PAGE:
- SSI Instructors have more flexibility in how they can teach their students. This can give you a more personalized course.
HOW ARE THEY THE SAME?
While PADI steals the fame for being the most recognized world-wide, that doesn’t mean that a certification from a different agency is valued any less.
Both PADI and SSI have an online system so if you forget your C-card and the dive shop has internet, they will be able to look up your certification.
The Open Water course is practically identical with only some minor variations in the order of the skills.
The simple answer is, at the end of the day you want a certification that allows you to dive all over the world. Instead of getting hung up on the agency, find an instructor you’re comfortable learning from and go from there.
HOW LONG DOES IT TAKE TO GET SCUBA CERTIFIED?
It typically takes 3 to 4 days to complete the Open Water course. Of course, this is also dependent on your personal schedule. Some people choose to do weekend courses, so it will take a few weeks to complete it.
HOW LONG WILL MY CERTIFICATION BE GOOD FOR?
Once you get your certification you will have it for life. Having said that, it’s good to take a refresher course if you haven’t been diving in a while.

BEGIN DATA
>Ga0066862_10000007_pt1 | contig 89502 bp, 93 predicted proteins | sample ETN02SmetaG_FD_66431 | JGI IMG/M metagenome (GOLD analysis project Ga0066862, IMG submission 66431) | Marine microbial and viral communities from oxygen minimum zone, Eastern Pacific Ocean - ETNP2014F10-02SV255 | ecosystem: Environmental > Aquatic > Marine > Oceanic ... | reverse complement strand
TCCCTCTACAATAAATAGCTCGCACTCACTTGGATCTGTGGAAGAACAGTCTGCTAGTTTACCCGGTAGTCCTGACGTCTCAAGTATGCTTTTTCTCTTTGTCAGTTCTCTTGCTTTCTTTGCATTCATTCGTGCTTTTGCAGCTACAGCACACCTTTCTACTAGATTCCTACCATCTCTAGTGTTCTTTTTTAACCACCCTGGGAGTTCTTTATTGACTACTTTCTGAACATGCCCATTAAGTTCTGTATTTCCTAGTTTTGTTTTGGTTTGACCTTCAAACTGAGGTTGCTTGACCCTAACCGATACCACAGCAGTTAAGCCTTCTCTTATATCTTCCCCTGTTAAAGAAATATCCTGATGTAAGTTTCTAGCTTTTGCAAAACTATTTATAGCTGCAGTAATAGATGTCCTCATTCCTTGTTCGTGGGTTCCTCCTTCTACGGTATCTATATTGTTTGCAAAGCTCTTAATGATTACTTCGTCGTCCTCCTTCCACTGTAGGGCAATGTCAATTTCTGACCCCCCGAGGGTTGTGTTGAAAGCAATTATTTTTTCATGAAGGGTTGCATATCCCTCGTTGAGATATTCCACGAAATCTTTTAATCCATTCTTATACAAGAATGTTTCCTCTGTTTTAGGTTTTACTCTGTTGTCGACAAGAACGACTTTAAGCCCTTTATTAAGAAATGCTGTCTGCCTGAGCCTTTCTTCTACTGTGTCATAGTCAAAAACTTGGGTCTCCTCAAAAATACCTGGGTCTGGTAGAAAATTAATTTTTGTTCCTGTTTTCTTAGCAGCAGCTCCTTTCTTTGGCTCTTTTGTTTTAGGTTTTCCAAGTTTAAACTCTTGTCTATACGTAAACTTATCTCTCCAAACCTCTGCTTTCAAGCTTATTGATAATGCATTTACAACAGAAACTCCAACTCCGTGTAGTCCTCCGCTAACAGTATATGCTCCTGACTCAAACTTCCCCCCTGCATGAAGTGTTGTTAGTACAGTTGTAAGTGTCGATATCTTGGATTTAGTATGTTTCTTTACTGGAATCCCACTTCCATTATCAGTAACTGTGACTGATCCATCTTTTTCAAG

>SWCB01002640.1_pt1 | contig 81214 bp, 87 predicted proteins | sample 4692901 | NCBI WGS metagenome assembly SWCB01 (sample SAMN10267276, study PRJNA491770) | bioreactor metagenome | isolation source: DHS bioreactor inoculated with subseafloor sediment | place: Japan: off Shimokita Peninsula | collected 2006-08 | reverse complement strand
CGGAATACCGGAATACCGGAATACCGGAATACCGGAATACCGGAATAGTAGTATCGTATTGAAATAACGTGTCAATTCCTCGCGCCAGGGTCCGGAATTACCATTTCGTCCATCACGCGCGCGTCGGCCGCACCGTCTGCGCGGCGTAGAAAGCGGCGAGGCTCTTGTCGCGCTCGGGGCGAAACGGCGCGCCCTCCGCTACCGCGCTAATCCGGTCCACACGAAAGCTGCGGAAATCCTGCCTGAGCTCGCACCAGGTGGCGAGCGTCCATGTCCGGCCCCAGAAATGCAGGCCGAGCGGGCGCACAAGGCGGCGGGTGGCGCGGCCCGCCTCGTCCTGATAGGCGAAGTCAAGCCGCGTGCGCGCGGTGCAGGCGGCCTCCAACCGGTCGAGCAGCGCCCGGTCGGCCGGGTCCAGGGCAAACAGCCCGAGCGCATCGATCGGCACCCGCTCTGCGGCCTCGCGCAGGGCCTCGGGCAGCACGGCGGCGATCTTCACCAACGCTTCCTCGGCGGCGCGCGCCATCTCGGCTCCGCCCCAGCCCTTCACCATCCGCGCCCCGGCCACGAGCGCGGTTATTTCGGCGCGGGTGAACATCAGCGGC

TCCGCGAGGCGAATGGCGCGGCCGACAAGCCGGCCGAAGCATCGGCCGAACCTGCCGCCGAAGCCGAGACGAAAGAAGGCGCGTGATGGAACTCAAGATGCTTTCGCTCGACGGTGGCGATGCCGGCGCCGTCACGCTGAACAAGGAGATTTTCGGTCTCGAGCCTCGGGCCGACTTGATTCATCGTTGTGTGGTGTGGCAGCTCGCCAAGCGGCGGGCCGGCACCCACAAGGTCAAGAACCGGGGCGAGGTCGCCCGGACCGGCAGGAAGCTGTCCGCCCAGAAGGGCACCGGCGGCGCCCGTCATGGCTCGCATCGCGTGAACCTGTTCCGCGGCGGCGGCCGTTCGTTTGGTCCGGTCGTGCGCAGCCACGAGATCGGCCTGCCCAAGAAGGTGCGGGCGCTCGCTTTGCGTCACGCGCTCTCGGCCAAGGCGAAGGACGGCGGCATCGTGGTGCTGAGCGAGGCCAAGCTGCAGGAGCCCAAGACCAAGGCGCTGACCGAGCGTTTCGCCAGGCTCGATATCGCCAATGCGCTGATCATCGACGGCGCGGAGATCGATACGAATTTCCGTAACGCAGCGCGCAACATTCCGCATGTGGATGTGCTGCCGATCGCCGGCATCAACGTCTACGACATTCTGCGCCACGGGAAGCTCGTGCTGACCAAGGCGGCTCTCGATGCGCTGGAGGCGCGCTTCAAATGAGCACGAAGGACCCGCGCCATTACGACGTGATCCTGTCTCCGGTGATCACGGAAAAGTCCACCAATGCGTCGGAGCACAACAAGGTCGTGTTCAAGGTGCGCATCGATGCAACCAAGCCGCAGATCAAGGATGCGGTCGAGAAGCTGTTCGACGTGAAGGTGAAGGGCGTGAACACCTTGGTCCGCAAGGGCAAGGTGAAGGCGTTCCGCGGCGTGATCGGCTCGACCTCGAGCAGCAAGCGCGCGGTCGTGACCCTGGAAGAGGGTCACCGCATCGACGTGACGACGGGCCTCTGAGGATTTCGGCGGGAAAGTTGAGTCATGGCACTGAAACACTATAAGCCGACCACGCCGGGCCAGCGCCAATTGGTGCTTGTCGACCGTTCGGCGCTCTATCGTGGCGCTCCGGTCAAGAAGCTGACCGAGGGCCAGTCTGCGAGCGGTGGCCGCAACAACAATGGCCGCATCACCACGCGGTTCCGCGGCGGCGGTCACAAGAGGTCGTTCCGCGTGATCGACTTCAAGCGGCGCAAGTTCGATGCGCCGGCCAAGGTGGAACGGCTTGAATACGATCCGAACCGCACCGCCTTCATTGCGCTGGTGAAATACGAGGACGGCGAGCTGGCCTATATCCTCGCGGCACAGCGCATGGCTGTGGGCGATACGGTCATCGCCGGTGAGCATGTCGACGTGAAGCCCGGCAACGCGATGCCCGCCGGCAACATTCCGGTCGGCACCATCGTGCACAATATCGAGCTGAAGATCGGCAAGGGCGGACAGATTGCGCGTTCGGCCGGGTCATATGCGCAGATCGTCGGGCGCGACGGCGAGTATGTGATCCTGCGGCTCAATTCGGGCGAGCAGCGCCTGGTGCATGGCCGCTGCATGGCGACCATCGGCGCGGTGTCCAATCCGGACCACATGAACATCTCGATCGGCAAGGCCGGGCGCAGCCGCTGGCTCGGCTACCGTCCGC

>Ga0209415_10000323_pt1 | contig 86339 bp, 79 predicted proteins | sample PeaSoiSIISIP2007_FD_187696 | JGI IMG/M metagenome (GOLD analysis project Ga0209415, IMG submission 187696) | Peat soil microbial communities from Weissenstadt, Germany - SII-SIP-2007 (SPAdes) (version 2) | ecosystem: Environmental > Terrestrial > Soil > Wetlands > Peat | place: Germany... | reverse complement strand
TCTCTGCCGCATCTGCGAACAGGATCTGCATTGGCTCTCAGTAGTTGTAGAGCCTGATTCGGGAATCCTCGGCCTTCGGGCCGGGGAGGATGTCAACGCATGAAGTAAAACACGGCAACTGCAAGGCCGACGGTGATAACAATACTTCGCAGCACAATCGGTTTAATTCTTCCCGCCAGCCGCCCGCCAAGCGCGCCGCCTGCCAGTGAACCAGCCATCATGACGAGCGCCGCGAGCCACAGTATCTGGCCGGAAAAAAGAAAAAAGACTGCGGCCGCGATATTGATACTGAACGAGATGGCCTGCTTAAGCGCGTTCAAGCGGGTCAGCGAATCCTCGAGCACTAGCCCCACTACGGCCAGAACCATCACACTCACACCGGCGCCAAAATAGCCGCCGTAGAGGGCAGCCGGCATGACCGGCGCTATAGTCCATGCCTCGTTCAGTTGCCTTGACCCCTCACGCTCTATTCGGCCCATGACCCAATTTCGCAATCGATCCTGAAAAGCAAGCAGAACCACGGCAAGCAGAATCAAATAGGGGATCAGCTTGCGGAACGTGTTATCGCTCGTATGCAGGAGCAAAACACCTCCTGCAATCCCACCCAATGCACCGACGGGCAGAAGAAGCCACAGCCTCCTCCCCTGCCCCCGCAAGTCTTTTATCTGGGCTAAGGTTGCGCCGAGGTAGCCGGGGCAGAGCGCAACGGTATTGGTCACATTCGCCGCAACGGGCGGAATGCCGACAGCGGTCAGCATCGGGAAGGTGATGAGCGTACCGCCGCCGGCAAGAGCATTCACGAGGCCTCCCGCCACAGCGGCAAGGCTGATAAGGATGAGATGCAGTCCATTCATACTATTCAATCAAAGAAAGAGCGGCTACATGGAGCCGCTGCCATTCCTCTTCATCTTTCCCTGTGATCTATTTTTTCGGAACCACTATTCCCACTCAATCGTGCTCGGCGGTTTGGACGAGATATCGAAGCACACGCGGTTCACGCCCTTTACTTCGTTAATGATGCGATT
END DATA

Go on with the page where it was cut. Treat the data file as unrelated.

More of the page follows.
HOW OLD DO YOU HAVE TO BE TO SCUBA DIVE?
The minimum age to learn how to scuba dive is 10 years old. For kids younger than 10, some agencies offer special programs like PADI’s bubble maker or SSI’s Ranger. There’s no maximum age and people in good health can safely enjoy scuba diving well into their later years.
WHAT GEAR DO I NEED TO BECOME CERTIFIED?
The dive center typically will provide you with all the equipment you need during your course. Be sure to ask before you sign up if you will need to rent or buy any equipment.
After you finish your course, it’s a good idea to start looking into buying your own set of gear. You’ll feel much more comfortable underwater because it will fit you great and you’ll know how to use it.
WHAT SHOULD DIVERS DO FOR THEIR OWN SAFETY DURING THE CERTIFICATION COURSE?
To stay safe during your course, follow your instructor’s directions and stay close to the group. If you are on an open water dive, get into the habit of checking your air often and let your instructor know right away if you are getting low. Your certification course will go over all the skills you need to be a safe diver.
HOW DEEP CAN YOU DIVE WITH THE OPEN WATER CERTIFICATION?
The recreational depth limit for scuba divers is 130 feet (40 meters). However, with the Open Water certification it’s recommended that you don’t dive deeper than 60 feet (18 meters) until you have completed Advanced diver training.
ONCE I’M CERTIFIED, HOW MUCH DOES IT COST TO GO SCUBA DIVING?
Scuba diving is not an inexpensive hobby so it’s good to have an idea of what costs are involved before you invest in learning this sport.
You’ll need to buy or rent equipment. Scuba gear is an investment. If you dive a lot, buying your own gear pays for itself in the money you save from rental fees.
You will also need to go with a diving charter unless you live close to shore dives or have your own boat. The prices for a charter is dependent on where in the world you want to go diving and of course how far is the dive site from land.